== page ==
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April 19, 2019 | 16 Comments

Realistic Female Hero Novel

Here is my new novel, in its entirety, a cynical attempt to cash in on the teen fiction phenomenon with its obligatory grrl power heroes, heroine being a dead word.

Qristol Vulva Manslayer hastily pondered the fork in the road, sweat causing the blue dye in her hair to leech onto her cool winged collar ($59.95, Sista Knitters, Etsy) which nicely framed her serious but cute face, knowing she had only moments to choose the right path to freedom before evil agents of Paytree Arc Corporation would be upon her to steal the long-awaited Proclamation Of Tolerance—which, when read to the People, would cause Paytree Arc to abandon its foul mission to forcibly enslave and impregnate the nation’s women—when she simultaneously spotted the longbow and a Paytree Arc Agent—six-foot-two at least, smokey eyes, bursting with muscles, an effortless stride and untamed beard, rugged, hard features, and a drawn sword—coming at her, a situation that ordinarily would not have defeated her, except she couldn’t pull back the bow (110 lb draw strength), a situation that led her to say, as her head separated from her shoulders, “What a man!

The End

I’m thinking of entering this in the 2019 Bulwer Lytton contest. What are your entries?

image source

April 18, 2019 | 7 Comments

Help Wanted — Christians Need Not Apply

So the University of Colorado posted a Help Wanted sign in its windows hoping to nab a new president. Fellow named Mark Kennedy applied.

Did well in the interviews, too. Story goes “the regents unanimously selected the outgoing University of North Dakota president as their only finalist for the position.”

But then some (we imagine) Studies graduate discovered Kennedy was a Christian. Worse, a believing Christian, a fact which Kennedy had failed to disclose.

“I really question whether or not he has the qualifications to lead as exemplary a university as the one in Colorado and whether he has the best interests of students at the forefront,” said this female.

This revelation led a trustee to waver. She tweeted, “Some information about Mark has come to light that is concerning; my colleagues and I will be exploring this further.” Mark? She must know the man well to call him by his first name while kicking him.

“While serving in the U.S. House of Representatives, Kennedy voted to restrict abortion rights, voted in support of a constitutional amendment banning same-sex marriage, and voted to restrict bankruptcy rules.”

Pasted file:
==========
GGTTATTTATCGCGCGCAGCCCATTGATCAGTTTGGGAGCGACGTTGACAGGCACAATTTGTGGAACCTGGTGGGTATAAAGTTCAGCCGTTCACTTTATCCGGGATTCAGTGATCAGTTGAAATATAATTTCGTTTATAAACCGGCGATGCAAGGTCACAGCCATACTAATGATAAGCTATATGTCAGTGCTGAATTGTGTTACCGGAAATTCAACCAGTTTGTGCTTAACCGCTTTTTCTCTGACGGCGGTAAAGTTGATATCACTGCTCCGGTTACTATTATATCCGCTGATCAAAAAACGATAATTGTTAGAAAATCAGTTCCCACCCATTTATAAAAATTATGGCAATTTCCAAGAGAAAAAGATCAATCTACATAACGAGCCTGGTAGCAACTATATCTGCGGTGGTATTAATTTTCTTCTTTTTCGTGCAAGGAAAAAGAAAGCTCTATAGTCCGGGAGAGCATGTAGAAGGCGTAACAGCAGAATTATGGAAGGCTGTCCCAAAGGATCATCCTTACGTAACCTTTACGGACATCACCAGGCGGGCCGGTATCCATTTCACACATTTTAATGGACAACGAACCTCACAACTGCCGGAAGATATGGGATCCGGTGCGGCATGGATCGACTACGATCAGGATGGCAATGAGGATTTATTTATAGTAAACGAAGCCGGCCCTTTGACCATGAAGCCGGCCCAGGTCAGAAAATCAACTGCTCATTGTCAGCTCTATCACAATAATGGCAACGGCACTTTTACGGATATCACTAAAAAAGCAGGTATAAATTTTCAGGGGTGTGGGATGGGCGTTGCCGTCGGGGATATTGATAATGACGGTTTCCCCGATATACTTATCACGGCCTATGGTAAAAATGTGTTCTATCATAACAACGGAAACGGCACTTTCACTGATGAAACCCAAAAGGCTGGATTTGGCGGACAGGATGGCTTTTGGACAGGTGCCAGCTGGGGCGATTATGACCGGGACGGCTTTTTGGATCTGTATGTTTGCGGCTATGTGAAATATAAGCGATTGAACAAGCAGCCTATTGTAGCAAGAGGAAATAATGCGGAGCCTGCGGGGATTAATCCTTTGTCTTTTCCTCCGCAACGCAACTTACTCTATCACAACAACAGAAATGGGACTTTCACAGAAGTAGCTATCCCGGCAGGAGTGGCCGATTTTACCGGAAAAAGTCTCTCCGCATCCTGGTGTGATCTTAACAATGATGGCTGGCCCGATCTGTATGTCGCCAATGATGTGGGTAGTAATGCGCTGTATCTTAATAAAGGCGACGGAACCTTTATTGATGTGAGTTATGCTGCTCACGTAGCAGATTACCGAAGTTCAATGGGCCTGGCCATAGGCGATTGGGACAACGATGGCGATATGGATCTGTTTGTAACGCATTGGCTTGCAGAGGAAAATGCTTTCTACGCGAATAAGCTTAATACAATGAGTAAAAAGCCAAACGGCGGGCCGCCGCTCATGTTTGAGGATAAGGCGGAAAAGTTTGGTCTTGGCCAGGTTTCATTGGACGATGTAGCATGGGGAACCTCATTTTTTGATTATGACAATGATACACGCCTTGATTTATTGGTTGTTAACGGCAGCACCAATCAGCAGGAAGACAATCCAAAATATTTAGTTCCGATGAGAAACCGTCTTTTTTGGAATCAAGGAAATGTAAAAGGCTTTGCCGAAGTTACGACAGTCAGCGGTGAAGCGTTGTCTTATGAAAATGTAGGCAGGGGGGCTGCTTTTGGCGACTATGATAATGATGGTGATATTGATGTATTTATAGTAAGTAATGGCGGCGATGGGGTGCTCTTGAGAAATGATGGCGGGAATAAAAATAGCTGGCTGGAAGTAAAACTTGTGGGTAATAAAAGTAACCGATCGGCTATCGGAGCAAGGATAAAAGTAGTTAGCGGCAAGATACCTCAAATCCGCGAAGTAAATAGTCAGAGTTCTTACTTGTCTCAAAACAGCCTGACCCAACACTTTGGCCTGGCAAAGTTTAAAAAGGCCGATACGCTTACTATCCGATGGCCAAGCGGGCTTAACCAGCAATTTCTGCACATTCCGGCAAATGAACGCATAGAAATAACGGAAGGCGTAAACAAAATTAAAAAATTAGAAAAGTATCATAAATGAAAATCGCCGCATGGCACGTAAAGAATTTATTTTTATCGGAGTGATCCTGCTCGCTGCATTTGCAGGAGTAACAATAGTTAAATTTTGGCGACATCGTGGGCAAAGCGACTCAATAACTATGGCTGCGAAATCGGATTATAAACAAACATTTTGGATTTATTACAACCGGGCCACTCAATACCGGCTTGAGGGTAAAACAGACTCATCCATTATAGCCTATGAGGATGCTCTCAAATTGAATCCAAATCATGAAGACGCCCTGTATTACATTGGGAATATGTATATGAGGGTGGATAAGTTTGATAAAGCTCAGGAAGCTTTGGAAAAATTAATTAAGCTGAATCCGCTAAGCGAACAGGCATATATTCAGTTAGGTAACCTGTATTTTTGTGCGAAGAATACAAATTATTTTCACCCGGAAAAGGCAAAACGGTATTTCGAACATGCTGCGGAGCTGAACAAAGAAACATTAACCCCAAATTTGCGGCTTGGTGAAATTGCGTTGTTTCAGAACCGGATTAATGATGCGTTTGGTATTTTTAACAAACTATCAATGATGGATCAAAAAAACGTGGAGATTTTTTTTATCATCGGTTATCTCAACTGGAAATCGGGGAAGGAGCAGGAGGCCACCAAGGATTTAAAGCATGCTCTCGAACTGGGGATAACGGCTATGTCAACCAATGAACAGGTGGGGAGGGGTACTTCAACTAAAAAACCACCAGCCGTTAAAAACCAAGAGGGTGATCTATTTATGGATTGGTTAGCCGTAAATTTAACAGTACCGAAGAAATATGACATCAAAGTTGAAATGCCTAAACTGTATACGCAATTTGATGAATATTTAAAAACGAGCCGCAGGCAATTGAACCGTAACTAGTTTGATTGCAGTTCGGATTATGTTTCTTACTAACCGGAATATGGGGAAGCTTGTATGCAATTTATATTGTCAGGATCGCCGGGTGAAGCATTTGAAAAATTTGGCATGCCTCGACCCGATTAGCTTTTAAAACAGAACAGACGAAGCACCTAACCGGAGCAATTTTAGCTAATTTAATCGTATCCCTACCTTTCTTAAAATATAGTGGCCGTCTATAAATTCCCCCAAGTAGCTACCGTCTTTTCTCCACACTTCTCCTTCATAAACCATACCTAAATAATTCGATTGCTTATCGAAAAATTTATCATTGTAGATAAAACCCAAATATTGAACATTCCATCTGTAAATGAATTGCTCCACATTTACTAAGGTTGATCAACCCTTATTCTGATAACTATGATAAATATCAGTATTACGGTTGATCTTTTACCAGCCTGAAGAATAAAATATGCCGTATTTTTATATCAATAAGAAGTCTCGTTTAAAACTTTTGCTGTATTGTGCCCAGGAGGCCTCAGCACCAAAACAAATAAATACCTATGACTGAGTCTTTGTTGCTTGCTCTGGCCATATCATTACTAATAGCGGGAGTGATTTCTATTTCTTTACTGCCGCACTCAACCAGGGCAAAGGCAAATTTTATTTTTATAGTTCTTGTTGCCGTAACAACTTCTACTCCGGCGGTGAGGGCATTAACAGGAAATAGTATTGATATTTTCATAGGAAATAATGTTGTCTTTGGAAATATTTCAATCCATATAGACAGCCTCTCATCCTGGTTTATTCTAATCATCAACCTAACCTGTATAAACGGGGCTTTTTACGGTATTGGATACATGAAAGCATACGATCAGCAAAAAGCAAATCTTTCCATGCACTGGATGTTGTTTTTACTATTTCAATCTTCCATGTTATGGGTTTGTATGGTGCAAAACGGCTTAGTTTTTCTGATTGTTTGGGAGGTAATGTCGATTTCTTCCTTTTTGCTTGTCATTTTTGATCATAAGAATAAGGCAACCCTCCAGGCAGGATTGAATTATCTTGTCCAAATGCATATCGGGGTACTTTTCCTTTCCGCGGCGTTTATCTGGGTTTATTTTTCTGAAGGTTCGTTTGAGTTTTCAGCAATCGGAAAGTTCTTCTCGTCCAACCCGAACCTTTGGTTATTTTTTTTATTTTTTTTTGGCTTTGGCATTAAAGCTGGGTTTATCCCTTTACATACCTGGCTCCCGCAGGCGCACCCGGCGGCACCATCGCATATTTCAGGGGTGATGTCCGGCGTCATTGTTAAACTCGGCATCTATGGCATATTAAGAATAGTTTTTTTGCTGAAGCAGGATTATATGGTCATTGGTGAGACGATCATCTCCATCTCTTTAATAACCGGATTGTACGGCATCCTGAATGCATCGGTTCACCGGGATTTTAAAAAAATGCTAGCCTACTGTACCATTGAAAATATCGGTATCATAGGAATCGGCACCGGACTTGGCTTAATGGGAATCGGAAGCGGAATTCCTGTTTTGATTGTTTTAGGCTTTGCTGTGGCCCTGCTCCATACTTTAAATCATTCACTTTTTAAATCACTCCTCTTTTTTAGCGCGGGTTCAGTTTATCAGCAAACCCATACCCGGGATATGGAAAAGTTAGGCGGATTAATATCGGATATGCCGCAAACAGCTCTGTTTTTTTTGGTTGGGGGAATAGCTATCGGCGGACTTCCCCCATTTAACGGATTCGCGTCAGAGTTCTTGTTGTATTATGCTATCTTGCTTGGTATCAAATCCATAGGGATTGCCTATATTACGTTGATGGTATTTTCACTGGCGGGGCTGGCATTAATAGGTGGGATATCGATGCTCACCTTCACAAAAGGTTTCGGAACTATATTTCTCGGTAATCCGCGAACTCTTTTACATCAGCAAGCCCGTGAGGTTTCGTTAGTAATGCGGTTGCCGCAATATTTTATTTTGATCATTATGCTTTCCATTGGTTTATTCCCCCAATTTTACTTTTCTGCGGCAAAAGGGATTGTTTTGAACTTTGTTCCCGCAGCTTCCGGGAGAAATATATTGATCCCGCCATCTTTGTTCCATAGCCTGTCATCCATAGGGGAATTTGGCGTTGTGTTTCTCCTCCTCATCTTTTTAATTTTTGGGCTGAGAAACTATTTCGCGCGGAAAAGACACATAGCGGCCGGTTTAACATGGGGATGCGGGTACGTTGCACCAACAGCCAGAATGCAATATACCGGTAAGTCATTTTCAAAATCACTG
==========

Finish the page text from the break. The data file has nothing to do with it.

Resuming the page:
The complainant said Kennedy’s consideration “sends a harmful message to the women on campus, and it also sends a harmful message to the gay students.” Even though Kennedy himself said gmarriage is a “settled issue”.

Another report says “Colorado residents bombarded regents with complaints that Kennedy voted against same-sex marriage and a woman’s right to choose.”

Right to choose to kill the lives inside them when those lives are a burden.

Evidence of Kennedy’s evilness was thin, which prompted some to create imaginary evidence, which, as all know, can be even more damaging than real evidence. “@CURegentKroll serious question, wld u be ‘excited 2 have a leader of Mark Kennedy’s caliber’ if he had supported a constitutional amendment 2 deny rights to an ethnic group?”

Kennedy hadn’t so voted, but imagine if he did!

The report also said “Regent Smith told the Boulder Daily Camera that Kennedy’s voting record never came up during a two-hour interview…’I imagine that will be a question when he goes to forums, and I want to see how he responds and in return how the community responds to his responses,’ Smith told the paper.”

This gives the regents a face-saving possibility of dumping Kennedy. “Sorry, old fellow, the screaming mob didn’t like you.”

We met Israel Folau before. Remember him? The Australian Christian rugby player who caused controversy by stating, in public, that he believed Christian teachings on human sexuality.

Folau posted online an image that read (I’m adding punctuation) “WARNING: Drunks, Homosexuals, Adulterers, Liars, Fornicators, Thieves, Atheists, Idolators. HELL AWAITS YOU. Repent! Only Jesus Saves.”

Now one would think this was cheering news. Sin can be forgiven! Isn’t that nice? (I sure think so, for I am a great sinner in need of much forgiveness.)

Make that ex-rugby player. For Foulau was finally canned for speaking in public about his beliefs. (Thanks again to K.A. Rodgers for the tip.)

One report says “The NRL appears to have ruled out any prospect of Israel Folau returning to the game after ARL Commission chairman Peter Beattie said the rugby star had no support from league officialdom.”

“Israel Folau doesn’t pass our inclusiveness culture, which is a policy strongly supported by the ARLC,” Beattie said. Inclusive exclusive of Christian (and Islamic) beliefs, he meant.